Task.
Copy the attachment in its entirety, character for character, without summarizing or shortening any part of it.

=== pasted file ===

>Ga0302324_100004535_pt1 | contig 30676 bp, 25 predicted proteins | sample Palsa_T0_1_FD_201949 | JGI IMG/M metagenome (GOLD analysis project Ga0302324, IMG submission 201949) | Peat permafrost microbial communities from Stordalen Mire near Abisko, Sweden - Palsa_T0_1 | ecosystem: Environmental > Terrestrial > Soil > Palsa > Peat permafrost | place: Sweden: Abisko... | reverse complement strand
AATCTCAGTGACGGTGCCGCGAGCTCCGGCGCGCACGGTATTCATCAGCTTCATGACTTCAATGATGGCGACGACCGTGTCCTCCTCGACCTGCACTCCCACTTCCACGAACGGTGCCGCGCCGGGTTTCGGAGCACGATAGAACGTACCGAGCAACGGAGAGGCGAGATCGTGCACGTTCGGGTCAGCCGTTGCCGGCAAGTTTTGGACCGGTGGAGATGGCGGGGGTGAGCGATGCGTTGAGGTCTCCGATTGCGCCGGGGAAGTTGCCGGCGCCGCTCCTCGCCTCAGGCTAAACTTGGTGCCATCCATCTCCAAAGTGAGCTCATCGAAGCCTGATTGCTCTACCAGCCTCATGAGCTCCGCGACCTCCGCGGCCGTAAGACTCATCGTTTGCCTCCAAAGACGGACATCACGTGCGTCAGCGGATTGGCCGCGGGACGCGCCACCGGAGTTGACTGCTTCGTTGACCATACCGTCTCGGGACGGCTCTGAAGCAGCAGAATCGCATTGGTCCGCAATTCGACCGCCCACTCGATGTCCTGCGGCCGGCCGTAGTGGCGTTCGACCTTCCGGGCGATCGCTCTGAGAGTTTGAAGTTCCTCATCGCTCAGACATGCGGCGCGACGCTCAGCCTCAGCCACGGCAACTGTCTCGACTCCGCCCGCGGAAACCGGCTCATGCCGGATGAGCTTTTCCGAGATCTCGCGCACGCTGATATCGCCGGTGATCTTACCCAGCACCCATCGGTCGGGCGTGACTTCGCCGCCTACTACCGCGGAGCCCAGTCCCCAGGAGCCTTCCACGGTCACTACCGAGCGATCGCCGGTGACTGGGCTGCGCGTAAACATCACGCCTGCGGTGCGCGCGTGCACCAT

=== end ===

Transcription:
>Ga0302324_100004535_pt1 | contig 30676 bp, 25 predicted proteins | sample Palsa_T0_1_FD_201949 | JGI IMG/M metagenome (GOLD analysis project Ga0302324, IMG submission 201949) | Peat permafrost microbial communities from Stordalen Mire near Abisko, Sweden - Palsa_T0_1 | ecosystem: Environmental > Terrestrial > Soil > Palsa > Peat permafrost | place: Sweden: Abisko... | reverse complement strand
AATCTCAGTGACGGTGCCGCGAGCTCCGGCGCGCACGGTATTCATCAGCTTCATGACTTCAATGATGGCGACGACCGTGTCCTCCTCGACCTGCACTCCCACTTCCACGAACGGTGCCGCGCCGGGTTTCGGAGCACGATAGAACGTACCGAGCAACGGAGAGGCGAGATCGTGCACGTTCGGGTCAGCCGTTGCCGGCAAGTTTTGGACCGGTGGAGATGGCGGGGGTGAGCGATGCGTTGAGGTCTCCGATTGCGCCGGGGAAGTTGCCGGCGCCGCTCCTCGCCTCAGGCTAAACTTGGTGCCATCCATCTCCAAAGTGAGCTCATCGAAGCCTGATTGCTCTACCAGCCTCATGAGCTCCGCGACCTCCGCGGCCGTAAGACTCATCGTTTGCCTCCAAAGACGGACATCACGTGCGTCAGCGGATTGGCCGCGGGACGCGCCACCGGAGTTGACTGCTTCGTTGACCATACCGTCTCGGGACGGCTCTGAAGCAGCAGAATCGCATTGGTCCGCAATTCGACCGCCCACTCGATGTCCTGCGGCCGGCCGTAGTGGCGTTCGACCTTCCGGGCGATCGCTCTGAGAGTTTGAAGTTCCTCATCGCTCAGACATGCGGCGCGACGCTCAGCCTCAGCCACGGCAACTGTCTCGACTCCGCCCGCGGAAACCGGCTCATGCCGGATGAGCTTTTCCGAGATCTCGCGCACGCTGATATCGCCGGTGATCTTACCCAGCACCCATCGGTCGGGCGTGACTTCGCCGCCTACTACCGCGGAGCCCAGTCCCCAGGAGCCTTCCACGGTCACTACCGAGCGATCGCCGGTGACTGGGCTGCGCGTAAACATCACGCCTGCGGTGCGCGCGTGCACCAT